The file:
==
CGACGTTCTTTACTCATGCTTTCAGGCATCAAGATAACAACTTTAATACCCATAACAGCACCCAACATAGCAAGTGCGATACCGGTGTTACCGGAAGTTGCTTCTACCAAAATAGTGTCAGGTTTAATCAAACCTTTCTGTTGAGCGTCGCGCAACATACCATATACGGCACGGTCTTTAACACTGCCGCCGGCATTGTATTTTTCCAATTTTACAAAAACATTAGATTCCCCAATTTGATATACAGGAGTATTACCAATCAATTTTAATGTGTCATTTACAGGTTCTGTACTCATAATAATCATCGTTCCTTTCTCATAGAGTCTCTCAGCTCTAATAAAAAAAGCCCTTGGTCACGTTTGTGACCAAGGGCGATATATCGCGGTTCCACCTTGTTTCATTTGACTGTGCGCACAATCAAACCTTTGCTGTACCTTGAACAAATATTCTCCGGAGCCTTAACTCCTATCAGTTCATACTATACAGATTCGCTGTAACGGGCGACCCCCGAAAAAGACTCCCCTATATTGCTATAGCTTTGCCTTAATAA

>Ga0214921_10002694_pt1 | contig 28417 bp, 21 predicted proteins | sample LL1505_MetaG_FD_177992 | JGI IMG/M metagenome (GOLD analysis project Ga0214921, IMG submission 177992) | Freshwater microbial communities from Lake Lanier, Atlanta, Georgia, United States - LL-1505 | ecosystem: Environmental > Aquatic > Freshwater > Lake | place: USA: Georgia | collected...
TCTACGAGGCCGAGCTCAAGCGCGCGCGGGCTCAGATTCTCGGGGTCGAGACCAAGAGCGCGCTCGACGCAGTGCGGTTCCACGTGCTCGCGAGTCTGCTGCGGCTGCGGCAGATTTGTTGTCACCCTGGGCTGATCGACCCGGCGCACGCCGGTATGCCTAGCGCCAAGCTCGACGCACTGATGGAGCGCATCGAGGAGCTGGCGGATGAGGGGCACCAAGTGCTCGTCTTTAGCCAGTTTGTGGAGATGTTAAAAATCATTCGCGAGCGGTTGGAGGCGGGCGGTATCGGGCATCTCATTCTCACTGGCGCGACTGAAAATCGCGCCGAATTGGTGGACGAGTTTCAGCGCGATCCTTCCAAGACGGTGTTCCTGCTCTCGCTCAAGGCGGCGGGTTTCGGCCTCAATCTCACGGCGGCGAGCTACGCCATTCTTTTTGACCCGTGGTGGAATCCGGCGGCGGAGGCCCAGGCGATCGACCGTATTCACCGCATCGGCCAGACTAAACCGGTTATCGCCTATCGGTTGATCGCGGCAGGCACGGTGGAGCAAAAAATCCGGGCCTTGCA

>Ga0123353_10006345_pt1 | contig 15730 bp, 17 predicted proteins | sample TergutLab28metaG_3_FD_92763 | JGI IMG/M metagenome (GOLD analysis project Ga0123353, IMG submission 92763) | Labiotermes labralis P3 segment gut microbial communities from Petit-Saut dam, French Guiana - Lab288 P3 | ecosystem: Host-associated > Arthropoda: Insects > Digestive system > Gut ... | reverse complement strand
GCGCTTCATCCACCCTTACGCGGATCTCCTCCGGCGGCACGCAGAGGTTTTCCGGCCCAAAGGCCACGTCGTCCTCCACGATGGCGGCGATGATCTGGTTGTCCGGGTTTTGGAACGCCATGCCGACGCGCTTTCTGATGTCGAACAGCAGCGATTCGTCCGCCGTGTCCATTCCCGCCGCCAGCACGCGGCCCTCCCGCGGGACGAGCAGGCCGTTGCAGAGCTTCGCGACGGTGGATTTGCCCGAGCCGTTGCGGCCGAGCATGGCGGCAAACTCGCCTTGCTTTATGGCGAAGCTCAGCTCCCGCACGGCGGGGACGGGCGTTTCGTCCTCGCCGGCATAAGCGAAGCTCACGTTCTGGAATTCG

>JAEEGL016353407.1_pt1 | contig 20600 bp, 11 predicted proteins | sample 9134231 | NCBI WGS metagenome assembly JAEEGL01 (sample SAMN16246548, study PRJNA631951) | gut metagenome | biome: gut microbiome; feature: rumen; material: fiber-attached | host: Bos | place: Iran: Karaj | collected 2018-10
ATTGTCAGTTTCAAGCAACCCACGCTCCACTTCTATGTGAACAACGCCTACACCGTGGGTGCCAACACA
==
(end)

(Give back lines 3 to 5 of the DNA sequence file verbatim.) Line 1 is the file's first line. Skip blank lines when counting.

TCTACGAGGCCGAGCTCAAGCGCGCGCGGGCTCAGATTCTCGGGGTCGAGACCAAGAGCGCGCTCGACGCAGTGCGGTTCCACGTGCTCGCGAGTCTGCTGCGGCTGCGGCAGATTTGTTGTCACCCTGGGCTGATCGACCCGGCGCACGCCGGTATGCCTAGCGCCAAGCTCGACGCACTGATGGAGCGCATCGAGGAGCTGGCGGATGAGGGGCACCAAGTGCTCGTCTTTAGCCAGTTTGTGGAGATGTTAAAAATCATTCGCGAGCGGTTGGAGGCGGGCGGTATCGGGCATCTCATTCTCACTGGCGCGACTGAAAATCGCGCCGAATTGGTGGACGAGTTTCAGCGCGATCCTTCCAAGACGGTGTTCCTGCTCTCGCTCAAGGCGGCGGGTTTCGGCCTCAATCTCACGGCGGCGAGCTACGCCATTCTTTTTGACCCGTGGTGGAATCCGGCGGCGGAGGCCCAGGCGATCGACCGTATTCACCGCATCGGCCAGACTAAACCGGTTATCGCCTATCGGTTGATCGCGGCAGGCACGGTGGAGCAAAAAATCCGGGCCTTGCA

>Ga0123353_10006345_pt1 | contig 15730 bp, 17 predicted proteins | sample TergutLab28metaG_3_FD_92763 | JGI IMG/M metagenome (GOLD analysis project Ga0123353, IMG submission 92763) | Labiotermes labralis P3 segment gut microbial communities from Petit-Saut dam, French Guiana - Lab288 P3 | ecosystem: Host-associated > Arthropoda: Insects > Digestive system > Gut ... | reverse complement strand
GCGCTTCATCCACCCTTACGCGGATCTCCTCCGGCGGCACGCAGAGGTTTTCCGGCCCAAAGGCCACGTCGTCCTCCACGATGGCGGCGATGATCTGGTTGTCCGGGTTTTGGAACGCCATGCCGACGCGCTTTCTGATGTCGAACAGCAGCGATTCGTCCGCCGTGTCCATTCCCGCCGCCAGCACGCGGCCCTCCCGCGGGACGAGCAGGCCGTTGCAGAGCTTCGCGACGGTGGATTTGCCCGAGCCGTTGCGGCCGAGCATGGCGGCAAACTCGCCTTGCTTTATGGCGAAGCTCAGCTCCCGCACGGCGGGGACGGGCGTTTCGTCCTCGCCGGCATAAGCGAAGCTCACGTTCTGGAATTCG